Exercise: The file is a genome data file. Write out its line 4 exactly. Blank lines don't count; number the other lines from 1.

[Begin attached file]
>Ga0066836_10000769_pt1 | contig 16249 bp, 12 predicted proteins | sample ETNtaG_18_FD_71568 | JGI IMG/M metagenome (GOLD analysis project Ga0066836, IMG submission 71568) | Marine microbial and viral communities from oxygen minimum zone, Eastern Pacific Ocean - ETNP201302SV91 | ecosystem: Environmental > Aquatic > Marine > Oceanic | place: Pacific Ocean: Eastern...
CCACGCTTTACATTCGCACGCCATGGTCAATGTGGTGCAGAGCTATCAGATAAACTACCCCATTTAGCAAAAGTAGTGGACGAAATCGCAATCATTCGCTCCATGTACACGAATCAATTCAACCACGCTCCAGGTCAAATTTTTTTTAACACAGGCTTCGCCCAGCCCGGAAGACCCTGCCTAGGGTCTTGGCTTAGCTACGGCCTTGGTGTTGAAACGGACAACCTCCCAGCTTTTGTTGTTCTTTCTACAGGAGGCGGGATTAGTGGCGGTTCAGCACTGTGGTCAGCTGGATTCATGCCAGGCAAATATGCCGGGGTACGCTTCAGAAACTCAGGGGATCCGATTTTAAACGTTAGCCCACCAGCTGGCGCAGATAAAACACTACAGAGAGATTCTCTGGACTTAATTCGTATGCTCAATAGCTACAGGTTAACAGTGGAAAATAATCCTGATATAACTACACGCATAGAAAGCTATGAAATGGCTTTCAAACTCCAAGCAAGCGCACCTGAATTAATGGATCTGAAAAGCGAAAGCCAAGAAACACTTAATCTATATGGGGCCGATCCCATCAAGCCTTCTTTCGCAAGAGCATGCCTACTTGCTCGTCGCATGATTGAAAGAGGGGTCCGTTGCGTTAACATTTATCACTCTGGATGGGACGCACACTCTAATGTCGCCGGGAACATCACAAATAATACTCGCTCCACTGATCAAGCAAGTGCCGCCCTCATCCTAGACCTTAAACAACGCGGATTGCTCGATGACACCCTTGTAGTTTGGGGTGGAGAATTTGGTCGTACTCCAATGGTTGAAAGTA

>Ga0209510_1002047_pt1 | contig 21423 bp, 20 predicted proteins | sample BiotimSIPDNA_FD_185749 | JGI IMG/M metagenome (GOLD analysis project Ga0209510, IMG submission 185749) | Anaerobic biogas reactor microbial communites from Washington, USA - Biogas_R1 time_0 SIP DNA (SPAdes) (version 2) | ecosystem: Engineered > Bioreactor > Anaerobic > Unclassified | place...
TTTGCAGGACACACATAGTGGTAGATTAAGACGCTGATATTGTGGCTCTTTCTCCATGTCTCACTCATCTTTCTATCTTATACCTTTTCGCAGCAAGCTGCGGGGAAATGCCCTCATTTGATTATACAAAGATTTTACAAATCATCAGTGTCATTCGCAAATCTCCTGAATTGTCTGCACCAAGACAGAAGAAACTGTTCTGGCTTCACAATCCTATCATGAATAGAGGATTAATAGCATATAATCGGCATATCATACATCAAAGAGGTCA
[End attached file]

TTTGCAGGACACACATAGTGGTAGATTAAGACGCTGATATTGTGGCTCTTTCTCCATGTCTCACTCATCTTTCTATCTTATACCTTTTCGCAGCAAGCTGCGGGGAAATGCCCTCATTTGATTATACAAAGATTTTACAAATCATCAGTGTCATTCGCAAATCTCCTGAATTGTCTGCACCAAGACAGAAGAAACTGTTCTGGCTTCACAATCCTATCATGAATAGAGGATTAATAGCATATAATCGGCATATCATACATCAAAGAGGTCA